Conventional and Water-Efficient. Toilets account for
approximately 45 percent of indoor water use (Figure 4), making
them a prime candidate for water conservation measures. The most
common types of toilets are the gravity flow toilet, flush valve
toilet, and pressurized tank system.
a) Gravity toilets. Gravity toilets work by using a
tank of water and a rubber stopper. The water is released by the
stopper and enters or "flushes" into the bowl from the tank by
b) Flush valve toilets. Flush valve toilets have no
tanks. Instead, pressurized water pipes are activated by valves
to release water at specific flow rates into the bowl.
Typically, gravity flow toilets are seen in residential
buildings, and flush valve toilets in office and administration
c) Pressurized tank toilets. Pressurized tank toilets
are a newer design of the old tank toilet and are made to use 1.6
gpf (6.0 lpf) or less. Here, an air bag in the tank exerts
pressure on the water to force it down into the bowl. "Blowdown"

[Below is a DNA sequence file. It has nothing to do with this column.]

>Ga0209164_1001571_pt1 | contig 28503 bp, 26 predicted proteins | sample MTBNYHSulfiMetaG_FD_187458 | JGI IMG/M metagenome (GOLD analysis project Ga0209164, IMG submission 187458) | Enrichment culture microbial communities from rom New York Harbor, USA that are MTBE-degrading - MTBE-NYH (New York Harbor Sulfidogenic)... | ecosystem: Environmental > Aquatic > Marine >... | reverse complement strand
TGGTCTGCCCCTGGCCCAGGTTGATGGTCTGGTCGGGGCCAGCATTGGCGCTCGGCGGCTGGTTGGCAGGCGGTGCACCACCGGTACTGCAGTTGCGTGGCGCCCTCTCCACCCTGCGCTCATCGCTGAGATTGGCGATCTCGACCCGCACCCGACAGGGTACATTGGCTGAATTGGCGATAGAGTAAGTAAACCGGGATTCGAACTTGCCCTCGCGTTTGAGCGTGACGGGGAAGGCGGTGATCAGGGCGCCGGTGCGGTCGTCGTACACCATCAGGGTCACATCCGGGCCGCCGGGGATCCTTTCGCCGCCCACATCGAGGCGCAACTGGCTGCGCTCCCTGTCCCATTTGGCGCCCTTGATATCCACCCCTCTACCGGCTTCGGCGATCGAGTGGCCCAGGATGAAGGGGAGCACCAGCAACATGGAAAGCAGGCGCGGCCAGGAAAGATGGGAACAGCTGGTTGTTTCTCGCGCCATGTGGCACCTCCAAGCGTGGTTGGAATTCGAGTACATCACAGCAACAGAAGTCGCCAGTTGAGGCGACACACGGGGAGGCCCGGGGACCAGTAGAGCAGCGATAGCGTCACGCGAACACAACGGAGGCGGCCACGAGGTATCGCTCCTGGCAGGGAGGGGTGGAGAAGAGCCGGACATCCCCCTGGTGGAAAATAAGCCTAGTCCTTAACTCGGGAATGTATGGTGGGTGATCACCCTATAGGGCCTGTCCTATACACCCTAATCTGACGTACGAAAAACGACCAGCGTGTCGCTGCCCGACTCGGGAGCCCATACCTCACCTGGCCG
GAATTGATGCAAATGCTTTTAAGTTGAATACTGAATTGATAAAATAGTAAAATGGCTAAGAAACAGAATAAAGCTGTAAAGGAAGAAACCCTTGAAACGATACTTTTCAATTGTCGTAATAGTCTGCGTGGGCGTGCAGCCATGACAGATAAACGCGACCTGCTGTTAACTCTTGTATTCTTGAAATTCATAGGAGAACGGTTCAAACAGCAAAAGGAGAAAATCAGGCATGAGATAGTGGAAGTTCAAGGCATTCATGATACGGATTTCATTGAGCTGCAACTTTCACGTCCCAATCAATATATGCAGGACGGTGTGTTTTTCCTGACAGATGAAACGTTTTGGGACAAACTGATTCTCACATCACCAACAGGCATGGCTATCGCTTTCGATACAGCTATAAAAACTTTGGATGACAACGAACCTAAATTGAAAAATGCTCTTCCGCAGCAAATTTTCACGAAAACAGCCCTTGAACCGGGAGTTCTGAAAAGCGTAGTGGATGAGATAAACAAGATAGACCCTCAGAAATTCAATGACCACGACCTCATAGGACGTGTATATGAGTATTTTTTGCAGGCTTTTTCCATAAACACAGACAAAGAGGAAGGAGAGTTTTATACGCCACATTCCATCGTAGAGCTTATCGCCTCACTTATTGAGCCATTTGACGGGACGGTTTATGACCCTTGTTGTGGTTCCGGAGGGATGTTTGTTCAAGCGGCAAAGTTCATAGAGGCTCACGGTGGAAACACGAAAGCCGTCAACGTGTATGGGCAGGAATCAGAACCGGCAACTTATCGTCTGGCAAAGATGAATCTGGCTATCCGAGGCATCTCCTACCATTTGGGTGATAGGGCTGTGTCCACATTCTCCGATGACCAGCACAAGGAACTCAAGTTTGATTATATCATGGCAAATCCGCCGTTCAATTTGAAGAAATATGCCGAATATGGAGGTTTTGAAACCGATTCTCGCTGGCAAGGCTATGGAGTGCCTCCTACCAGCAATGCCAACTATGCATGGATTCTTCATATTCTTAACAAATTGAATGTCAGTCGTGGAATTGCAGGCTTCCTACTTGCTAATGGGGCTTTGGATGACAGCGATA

toilets are pressurized tank toilets with the tank hidden behind
d) Traditional toilets. Traditional toilets
(manufactured before 1980) are primarily gravity flow or flush
valve and use 5 to 7 gpf (19 to 26.5 lpf). Since 1980, low flow
toilets using 3.5 gpf (13 lpf) and ultra low flow (ULF) toilets
using 1.6 gpf (6 lpf) have been introduced into the marketplace.
Unless your facilities have been renovated or newly built since
1980, it is likely that you are currently using high-flow
toilets, and wasting significant amounts of water. Replacing a
conventional toilet with a 1.6 gpf (6 lpf) toilet can reduce
toilet water usage by as much as 70 percent per day! Although
not as effective as replacing a conventional toilet with an ULF,
operation and maintenance procedures and retrofitting can reduce
the amount of water your existing toilets use and make them more
efficient. However, some retrofits may require frequent
adjustment or maintenance and may interfere with the proper
operation of the toilet, which was not designed to work with low
volumes of water.